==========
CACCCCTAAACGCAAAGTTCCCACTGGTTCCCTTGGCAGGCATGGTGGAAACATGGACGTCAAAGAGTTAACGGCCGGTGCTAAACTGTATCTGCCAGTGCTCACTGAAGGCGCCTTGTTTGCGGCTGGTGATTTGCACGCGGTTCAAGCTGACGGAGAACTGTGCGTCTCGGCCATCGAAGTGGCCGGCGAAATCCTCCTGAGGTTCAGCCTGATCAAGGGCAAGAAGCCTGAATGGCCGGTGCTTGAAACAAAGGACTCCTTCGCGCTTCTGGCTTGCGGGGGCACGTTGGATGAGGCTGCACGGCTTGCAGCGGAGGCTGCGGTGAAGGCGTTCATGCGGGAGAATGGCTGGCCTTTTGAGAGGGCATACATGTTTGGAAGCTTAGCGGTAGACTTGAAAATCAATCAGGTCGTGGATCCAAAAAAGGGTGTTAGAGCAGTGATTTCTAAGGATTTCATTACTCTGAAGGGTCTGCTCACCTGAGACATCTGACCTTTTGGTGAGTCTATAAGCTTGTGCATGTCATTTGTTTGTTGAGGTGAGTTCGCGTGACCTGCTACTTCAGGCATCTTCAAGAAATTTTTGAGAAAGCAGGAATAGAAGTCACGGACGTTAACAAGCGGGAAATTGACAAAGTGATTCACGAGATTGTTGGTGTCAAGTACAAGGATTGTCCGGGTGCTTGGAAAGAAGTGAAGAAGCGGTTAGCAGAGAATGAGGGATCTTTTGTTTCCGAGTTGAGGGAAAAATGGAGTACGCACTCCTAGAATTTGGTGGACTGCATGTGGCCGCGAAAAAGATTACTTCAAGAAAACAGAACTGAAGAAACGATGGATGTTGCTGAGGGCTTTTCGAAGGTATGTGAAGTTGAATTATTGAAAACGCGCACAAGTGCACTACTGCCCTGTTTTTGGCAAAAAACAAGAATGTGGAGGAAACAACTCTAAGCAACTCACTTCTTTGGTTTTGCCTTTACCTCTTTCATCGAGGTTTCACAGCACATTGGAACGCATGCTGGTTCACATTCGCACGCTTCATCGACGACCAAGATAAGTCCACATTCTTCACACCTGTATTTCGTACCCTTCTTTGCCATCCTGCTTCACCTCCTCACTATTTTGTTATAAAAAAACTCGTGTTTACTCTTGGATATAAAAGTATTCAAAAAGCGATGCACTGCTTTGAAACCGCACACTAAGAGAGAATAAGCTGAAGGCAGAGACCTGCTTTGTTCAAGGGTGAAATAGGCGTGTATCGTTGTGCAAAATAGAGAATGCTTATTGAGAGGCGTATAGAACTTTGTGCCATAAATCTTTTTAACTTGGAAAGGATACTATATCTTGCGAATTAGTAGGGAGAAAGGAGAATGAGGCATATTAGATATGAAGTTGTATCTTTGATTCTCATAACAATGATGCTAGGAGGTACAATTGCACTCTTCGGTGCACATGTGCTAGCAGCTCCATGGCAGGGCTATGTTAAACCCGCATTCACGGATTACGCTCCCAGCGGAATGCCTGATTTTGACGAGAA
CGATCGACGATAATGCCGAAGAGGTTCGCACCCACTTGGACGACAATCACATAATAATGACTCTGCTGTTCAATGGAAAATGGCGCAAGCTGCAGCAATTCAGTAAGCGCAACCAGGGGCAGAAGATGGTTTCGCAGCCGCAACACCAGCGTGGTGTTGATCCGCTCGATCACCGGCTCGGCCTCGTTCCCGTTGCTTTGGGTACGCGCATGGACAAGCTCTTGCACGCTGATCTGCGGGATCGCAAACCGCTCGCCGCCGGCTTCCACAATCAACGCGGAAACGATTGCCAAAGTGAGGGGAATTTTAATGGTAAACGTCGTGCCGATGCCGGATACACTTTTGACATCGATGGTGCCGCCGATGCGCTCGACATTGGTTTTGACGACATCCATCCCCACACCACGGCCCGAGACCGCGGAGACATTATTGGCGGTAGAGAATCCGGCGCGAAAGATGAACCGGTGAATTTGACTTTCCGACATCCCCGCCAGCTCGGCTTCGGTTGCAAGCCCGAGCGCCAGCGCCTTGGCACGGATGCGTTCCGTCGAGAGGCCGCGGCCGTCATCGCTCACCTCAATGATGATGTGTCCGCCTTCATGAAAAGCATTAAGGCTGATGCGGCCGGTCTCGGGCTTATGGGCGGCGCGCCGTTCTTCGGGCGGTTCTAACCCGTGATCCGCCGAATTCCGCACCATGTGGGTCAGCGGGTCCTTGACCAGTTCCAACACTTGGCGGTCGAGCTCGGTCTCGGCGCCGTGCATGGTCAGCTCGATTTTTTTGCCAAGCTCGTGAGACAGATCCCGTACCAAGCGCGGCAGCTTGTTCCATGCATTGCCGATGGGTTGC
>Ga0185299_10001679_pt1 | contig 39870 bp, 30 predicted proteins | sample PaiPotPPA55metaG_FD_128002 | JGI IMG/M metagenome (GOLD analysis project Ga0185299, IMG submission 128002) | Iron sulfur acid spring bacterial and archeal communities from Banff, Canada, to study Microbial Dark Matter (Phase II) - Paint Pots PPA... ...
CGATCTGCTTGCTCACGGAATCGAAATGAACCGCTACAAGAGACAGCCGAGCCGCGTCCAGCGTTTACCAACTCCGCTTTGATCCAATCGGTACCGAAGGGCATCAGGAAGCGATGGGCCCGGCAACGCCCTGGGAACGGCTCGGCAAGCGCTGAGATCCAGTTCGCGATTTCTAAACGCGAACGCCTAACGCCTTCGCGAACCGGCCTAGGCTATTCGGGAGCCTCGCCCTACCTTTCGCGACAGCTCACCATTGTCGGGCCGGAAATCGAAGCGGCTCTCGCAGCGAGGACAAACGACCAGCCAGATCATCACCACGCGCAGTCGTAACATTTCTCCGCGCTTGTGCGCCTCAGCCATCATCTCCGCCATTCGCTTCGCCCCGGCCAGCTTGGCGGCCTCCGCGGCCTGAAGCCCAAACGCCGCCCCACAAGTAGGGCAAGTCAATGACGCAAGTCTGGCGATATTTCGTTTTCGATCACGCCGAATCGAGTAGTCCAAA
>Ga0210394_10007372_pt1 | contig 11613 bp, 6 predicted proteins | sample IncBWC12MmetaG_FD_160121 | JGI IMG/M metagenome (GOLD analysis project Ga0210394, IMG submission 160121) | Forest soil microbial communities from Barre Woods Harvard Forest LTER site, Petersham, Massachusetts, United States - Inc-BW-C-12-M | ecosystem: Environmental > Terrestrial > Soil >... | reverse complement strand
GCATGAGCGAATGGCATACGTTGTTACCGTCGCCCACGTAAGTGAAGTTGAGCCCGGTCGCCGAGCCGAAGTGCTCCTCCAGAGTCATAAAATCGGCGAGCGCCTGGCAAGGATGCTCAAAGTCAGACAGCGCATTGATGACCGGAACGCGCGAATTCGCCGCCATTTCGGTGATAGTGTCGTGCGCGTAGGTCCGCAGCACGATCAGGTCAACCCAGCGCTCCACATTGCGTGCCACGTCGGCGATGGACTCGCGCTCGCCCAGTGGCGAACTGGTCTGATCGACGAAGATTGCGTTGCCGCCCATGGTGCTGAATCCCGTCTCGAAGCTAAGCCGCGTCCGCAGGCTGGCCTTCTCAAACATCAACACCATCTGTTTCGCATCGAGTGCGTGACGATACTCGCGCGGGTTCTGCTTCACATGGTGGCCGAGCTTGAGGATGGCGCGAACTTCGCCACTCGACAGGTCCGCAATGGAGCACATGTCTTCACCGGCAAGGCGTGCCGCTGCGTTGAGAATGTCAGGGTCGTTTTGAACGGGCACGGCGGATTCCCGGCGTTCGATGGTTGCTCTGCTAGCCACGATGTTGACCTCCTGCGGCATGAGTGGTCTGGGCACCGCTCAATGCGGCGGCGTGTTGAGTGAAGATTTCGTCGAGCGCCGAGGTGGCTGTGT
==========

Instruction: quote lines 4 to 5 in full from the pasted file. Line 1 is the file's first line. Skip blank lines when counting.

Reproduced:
CGATCTGCTTGCTCACGGAATCGAAATGAACCGCTACAAGAGACAGCCGAGCCGCGTCCAGCGTTTACCAACTCCGCTTTGATCCAATCGGTACCGAAGGGCATCAGGAAGCGATGGGCCCGGCAACGCCCTGGGAACGGCTCGGCAAGCGCTGAGATCCAGTTCGCGATTTCTAAACGCGAACGCCTAACGCCTTCGCGAACCGGCCTAGGCTATTCGGGAGCCTCGCCCTACCTTTCGCGACAGCTCACCATTGTCGGGCCGGAAATCGAAGCGGCTCTCGCAGCGAGGACAAACGACCAGCCAGATCATCACCACGCGCAGTCGTAACATTTCTCCGCGCTTGTGCGCCTCAGCCATCATCTCCGCCATTCGCTTCGCCCCGGCCAGCTTGGCGGCCTCCGCGGCCTGAAGCCCAAACGCCGCCCCACAAGTAGGGCAAGTCAATGACGCAAGTCTGGCGATATTTCGTTTTCGATCACGCCGAATCGAGTAGTCCAAA
>Ga0210394_10007372_pt1 | contig 11613 bp, 6 predicted proteins | sample IncBWC12MmetaG_FD_160121 | JGI IMG/M metagenome (GOLD analysis project Ga0210394, IMG submission 160121) | Forest soil microbial communities from Barre Woods Harvard Forest LTER site, Petersham, Massachusetts, United States - Inc-BW-C-12-M | ecosystem: Environmental > Terrestrial > Soil >... | reverse complement strand